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Little confused with below constructor code

With 2048

 RSAKeyPairGenerator gen = new RSAKeyPairGenerator();
 gen.init(new RSAKeyGenerationParameters(BigInteger.valueOf(3),
                                new SecureRandom(), 2048, 80));

With 1024

 RSAKeyPairGenerator gen = new RSAKeyPairGenerator();
 gen.init(new RSAKeyGenerationParameters(BigInteger.valueOf(3),
                                new SecureRandom(), 1024, 80));

Here is the RSAKeyGenerationParameters, from BouncyCastle library to generate certificates.

My question how what is the effect on public and private key by passing 1024 and 2048

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2^1024 times as hard to break, which is a fairly large number. The CAs that I deal with won't accept 1024-bit keys any more. –  EJP Oct 10 '13 at 7:58
Yep, the documentation for the RSAKeyGenerationParameters class is a bit weak (pardon the pun), but the description of the constructor of the super, KeyGenerationParameters class sheds some light on it: initialise the generator with a source of randomness **and a strength (in bits)**. So in plain English: it specifies how long the keys will be. –  ppeterka Oct 10 '13 at 7:59
@ppeterka66 Thanks for looking in to this. Length of the both keys are same. But I can see the difference in the keys. –  sᴜʀᴇsʜ ᴀᴛᴛᴀ Oct 10 '13 at 8:03
@sᴜʀᴇsʜᴀᴛᴛᴀ EJP is right, the question today is 2048 or 4096... (even the wiki has a quote saying 1024 bit encryption is dead...) –  ppeterka Oct 10 '13 at 8:09
@EJP It's not 2^1024 times as hard to break. It's "only" a few billion times as hard. Unlike symmetric encryption, RSA's security doesn't scale like 2^n. –  CodesInChaos Oct 10 '13 at 8:30

2 Answers 2

The third parameter of RSAKeyGenerationParameters is

strength - the size, in bits, of the keys we want to produce.

2048-bit RSA encryption is theoretically harder to break than 1024. But the number of bits in the public/private pair is typically defined by the system you're interacting with.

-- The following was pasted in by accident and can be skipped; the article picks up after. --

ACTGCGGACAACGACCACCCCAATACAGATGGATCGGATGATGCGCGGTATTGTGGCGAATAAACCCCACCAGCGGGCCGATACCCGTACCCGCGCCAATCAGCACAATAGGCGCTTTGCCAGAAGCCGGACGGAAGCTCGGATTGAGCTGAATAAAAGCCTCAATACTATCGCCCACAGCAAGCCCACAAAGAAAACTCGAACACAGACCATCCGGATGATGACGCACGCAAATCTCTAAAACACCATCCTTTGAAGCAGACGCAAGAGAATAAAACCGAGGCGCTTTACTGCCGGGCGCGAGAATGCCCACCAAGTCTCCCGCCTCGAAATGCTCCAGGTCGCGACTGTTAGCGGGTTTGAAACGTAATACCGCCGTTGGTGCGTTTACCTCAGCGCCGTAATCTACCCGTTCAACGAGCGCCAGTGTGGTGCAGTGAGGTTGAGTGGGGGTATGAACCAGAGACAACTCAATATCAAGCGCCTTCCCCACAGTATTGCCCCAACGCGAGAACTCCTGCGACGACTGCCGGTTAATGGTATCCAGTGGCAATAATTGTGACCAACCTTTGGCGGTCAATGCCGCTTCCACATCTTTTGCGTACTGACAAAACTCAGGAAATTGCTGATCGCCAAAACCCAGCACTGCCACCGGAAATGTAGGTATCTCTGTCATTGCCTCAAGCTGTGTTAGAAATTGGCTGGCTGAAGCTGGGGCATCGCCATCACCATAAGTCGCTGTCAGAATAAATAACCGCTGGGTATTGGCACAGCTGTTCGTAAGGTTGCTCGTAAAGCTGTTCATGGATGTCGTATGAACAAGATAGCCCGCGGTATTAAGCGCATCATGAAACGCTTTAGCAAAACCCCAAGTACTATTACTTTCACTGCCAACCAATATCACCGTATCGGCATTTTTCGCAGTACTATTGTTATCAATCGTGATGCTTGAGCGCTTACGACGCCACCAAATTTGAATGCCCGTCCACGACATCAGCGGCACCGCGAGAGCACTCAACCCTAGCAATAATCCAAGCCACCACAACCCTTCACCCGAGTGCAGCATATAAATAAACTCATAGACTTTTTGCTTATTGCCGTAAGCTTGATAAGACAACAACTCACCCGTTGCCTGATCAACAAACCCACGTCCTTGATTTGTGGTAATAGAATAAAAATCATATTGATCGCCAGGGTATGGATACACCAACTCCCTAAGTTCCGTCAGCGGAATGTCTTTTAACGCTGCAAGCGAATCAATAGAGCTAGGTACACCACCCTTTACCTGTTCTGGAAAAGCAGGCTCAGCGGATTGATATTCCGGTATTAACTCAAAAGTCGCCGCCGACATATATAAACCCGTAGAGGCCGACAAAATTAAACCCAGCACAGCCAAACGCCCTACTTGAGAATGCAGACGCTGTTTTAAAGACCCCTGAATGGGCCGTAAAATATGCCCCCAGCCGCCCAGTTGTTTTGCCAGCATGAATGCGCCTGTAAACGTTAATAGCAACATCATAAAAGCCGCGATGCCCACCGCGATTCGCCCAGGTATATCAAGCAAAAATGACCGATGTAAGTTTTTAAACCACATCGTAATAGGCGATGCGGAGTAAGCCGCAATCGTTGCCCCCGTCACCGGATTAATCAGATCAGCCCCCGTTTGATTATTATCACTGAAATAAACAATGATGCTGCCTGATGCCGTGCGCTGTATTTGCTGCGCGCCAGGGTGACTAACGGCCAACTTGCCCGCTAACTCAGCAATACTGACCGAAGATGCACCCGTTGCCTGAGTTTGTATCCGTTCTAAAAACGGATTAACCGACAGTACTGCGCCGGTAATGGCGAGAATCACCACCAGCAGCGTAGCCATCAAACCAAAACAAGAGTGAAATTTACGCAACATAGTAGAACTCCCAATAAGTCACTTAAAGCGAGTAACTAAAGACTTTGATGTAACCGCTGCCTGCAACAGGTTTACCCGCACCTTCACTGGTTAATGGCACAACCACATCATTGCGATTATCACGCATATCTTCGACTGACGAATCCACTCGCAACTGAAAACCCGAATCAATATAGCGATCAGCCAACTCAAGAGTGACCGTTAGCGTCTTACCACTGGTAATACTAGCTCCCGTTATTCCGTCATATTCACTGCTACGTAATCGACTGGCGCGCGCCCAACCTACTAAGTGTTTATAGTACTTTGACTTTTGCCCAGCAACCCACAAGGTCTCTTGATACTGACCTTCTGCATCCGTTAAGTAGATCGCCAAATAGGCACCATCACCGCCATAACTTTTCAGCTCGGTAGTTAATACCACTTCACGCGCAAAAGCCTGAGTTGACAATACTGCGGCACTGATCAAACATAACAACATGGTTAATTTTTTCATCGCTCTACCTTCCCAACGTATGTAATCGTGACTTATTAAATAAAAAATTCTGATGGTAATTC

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Unlike the difference between 128 and 256 bit AES, the difference between RSA-1024 and RSA-2048 is not merely theoretical. RSA-1024 is withing the range of computational power affordable to larger attackers (e.g. the NSA). –  CodesInChaos Oct 10 '13 at 8:33

Asymmetric keys are typically easier to crack than symmetric keys of the same length. The longer the asymmetric key, the more computational power is required to determine the private key from the public key. Therefore, the longer the keys, the stronger the encryption.

Also, note that with RSA encryption, the plain text message cannot be longer than the key. So, if you are using a 1024 bit key, you can only encrypt a message body of up to 128 bytes (minus a few for overhead), or 256 bytes for a 2048 bit key.

So, the longer the asymmetric key, the longer the symmetric key or hash value can be passed inside.

It also takes longer (more computational power required) to generate longer key pairs, but unless you're dynamically creating key pairs, this isn't often an issue.

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The size of the asymmetric key often does not matter for RSA encryption, as hybrid encryption is the norm. Same goes for the hash value really, even SHA-512 will easily fit into a signature generated by an RSA 1024 public key. So apart from the security, the size of the key should not matter too much. –  Maarten Bodewes Oct 12 '13 at 20:26
@owlstead, Of course a SHA-512 hash value, which is 512 bits, will fit into a RSA 1024 bit cipher, but people do all kinds of interesting things with their asymmetric keys besides signing, and this limitation doesn't seem to be well known. –  Marcus Adams Oct 13 '13 at 2:34

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